Bookmark: Fandom Moving Platforms

Link: Why Did Fans Flee LiveJournal, and Where Will They Go After Tumblr?

This article is interview with the Casey Fiesler, who is doing the research on the fandom in the internet. The conversation was connected to her paper, exploring the time trends of which platforms were popular for fandom during this time.

There were three interesting points, that I took from this article.

  1. Quitting requires alternative

Usually, for people to start moving from the platform to the platform, two of the things need to happen. The first one is for the platform to lose the trust. For example to start deleting the stuff without reason, or with the reason the people do not agree with.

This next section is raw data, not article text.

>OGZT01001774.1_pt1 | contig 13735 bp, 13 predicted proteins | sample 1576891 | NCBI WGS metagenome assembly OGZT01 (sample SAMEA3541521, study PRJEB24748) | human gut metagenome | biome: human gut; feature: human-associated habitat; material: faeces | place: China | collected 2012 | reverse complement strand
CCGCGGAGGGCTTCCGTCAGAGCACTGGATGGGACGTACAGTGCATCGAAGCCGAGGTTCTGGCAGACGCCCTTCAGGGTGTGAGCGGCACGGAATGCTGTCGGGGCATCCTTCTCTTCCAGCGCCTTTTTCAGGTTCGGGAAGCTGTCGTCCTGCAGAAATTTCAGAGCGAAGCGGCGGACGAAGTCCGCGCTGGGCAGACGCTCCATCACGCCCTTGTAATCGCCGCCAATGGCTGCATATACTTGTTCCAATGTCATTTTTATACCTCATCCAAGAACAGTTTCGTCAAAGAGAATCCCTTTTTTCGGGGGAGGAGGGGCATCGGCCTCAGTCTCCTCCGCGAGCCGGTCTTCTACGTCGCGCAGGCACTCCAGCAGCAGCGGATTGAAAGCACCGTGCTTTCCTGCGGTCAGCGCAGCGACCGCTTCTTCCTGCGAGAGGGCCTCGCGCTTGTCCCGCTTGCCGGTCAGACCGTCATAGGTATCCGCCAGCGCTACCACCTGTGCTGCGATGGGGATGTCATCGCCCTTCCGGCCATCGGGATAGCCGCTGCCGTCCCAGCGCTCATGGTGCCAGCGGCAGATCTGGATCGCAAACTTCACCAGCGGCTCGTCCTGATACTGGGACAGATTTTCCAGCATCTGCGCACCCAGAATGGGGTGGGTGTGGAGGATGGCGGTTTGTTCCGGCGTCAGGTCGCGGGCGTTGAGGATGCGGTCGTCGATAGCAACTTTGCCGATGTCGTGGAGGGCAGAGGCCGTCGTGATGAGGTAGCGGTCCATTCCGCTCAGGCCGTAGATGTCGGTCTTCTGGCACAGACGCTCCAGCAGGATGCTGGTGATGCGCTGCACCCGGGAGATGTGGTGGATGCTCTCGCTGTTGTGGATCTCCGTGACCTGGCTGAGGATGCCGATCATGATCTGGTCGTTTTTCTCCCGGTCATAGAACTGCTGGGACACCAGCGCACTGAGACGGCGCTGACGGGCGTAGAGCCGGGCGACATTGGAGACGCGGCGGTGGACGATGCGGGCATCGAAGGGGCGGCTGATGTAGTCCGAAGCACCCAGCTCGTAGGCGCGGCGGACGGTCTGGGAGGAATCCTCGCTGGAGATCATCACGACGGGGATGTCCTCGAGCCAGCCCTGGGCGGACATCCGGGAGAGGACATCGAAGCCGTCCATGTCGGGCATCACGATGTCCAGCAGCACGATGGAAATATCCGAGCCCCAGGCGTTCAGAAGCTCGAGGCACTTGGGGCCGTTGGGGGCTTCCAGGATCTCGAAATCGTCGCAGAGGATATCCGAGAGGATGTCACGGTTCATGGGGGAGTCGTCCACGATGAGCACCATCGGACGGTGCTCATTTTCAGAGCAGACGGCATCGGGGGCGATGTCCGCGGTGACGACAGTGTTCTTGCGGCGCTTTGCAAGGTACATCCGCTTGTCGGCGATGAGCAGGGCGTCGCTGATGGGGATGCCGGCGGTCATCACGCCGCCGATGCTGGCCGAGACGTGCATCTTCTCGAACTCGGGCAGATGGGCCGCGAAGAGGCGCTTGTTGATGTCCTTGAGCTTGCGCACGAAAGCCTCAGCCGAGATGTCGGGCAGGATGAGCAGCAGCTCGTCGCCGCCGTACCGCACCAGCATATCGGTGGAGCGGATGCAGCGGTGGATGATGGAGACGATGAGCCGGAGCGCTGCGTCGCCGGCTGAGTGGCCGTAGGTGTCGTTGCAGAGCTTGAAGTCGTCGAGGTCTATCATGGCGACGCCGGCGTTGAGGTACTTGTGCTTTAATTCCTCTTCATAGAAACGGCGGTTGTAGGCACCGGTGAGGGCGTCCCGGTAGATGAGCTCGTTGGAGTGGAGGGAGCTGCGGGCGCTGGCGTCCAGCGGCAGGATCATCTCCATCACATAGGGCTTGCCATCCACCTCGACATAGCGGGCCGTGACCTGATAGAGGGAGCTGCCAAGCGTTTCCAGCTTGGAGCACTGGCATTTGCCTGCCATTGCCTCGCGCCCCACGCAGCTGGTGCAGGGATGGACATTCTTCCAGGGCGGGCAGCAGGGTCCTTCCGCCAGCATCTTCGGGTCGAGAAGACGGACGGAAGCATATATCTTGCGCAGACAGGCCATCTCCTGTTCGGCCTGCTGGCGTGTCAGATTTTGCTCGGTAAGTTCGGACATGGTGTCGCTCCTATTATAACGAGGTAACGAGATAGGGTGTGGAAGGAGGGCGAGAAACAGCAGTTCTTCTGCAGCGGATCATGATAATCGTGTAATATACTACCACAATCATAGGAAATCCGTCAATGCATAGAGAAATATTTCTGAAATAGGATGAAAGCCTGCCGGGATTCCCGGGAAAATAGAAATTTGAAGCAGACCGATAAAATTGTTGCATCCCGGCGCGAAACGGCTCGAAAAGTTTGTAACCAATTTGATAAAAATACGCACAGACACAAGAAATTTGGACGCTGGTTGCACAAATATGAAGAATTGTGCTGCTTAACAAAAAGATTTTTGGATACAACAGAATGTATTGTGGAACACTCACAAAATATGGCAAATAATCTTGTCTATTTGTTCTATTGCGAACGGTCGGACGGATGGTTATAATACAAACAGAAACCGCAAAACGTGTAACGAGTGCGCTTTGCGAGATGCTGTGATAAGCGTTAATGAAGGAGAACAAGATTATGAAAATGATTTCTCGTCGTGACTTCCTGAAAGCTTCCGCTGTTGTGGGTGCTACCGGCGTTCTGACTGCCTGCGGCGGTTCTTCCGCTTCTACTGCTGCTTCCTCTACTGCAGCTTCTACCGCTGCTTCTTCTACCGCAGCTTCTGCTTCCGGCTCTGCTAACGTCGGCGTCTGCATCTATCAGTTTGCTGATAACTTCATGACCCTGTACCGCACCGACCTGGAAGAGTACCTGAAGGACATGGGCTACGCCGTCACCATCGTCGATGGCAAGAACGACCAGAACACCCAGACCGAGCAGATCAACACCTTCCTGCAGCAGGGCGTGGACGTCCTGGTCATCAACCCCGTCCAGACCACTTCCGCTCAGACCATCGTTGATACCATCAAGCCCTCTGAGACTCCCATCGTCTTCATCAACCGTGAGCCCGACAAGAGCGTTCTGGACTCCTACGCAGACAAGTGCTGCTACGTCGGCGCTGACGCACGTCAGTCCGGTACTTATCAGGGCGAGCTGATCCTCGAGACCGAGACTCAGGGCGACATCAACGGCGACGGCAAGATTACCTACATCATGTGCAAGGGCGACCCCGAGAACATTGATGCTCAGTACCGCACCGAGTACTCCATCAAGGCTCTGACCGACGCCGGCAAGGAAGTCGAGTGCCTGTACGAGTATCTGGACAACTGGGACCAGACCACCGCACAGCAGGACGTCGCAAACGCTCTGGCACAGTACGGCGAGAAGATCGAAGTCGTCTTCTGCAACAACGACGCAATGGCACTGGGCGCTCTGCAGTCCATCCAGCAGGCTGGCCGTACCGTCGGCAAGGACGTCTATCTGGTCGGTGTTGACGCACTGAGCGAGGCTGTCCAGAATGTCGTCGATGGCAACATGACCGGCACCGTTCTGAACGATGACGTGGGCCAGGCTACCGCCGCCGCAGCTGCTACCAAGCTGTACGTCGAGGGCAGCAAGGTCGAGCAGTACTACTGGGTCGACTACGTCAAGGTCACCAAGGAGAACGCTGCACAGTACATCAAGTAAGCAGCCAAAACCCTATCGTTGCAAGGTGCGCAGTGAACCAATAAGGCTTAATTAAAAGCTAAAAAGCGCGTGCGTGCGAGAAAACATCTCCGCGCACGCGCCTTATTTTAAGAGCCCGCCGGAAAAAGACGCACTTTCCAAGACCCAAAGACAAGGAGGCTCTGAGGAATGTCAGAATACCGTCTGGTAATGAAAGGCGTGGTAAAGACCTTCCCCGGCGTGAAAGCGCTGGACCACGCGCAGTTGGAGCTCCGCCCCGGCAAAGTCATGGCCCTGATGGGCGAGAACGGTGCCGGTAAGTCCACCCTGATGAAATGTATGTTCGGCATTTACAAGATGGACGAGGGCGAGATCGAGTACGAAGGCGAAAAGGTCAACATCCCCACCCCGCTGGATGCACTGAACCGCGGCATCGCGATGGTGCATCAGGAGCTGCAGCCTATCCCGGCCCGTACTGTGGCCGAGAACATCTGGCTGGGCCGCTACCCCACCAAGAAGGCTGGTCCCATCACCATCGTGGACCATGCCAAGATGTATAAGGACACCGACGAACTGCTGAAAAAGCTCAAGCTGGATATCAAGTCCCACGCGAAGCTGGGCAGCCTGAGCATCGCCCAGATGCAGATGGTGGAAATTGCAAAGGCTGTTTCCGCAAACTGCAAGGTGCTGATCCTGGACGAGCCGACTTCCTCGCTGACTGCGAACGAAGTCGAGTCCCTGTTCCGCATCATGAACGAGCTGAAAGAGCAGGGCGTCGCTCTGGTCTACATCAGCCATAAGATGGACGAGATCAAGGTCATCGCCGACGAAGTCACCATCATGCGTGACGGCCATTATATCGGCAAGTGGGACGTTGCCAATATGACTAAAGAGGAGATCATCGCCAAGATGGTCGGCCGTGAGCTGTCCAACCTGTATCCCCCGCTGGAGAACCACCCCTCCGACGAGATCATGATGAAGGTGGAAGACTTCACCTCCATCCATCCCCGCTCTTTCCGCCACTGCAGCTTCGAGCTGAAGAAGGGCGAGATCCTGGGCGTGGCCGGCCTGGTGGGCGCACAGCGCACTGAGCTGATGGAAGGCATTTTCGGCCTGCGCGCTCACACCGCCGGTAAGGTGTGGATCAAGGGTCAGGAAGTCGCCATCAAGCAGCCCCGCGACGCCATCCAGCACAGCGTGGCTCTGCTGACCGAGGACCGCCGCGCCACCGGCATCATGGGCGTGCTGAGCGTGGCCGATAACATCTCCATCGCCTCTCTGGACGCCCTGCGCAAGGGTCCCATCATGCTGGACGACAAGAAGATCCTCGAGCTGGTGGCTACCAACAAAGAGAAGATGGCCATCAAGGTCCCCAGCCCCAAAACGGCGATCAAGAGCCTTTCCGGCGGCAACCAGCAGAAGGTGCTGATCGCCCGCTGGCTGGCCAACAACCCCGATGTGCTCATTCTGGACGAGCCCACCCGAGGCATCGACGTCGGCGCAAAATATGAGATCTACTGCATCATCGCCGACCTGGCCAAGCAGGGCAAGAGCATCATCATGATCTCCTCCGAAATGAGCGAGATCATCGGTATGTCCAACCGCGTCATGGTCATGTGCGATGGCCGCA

But for people to start moving, an alternative needs to also exist. And not just a place, where they can do the same thing, it also needs to have a critical mass of people for the move to really start.

  1. Internet has both archive and social component

There are two important parts of the internet, and people search for both of them. Even if they end up being in different place. But people need to have a place to do both.

In the fandom, AO3 can be considered a good representation of the archive part, while Tumblr is a good representation of the social part.

  1. The importance of group boundaries

The third interesting point, that I got from this interview is, that bounded groups tend to have an easier time enforcing the social norms of that group, and not the general platform.

This is one of the reason why fandom inappropriate policing can be done on platforms like Tumblr or Twitter.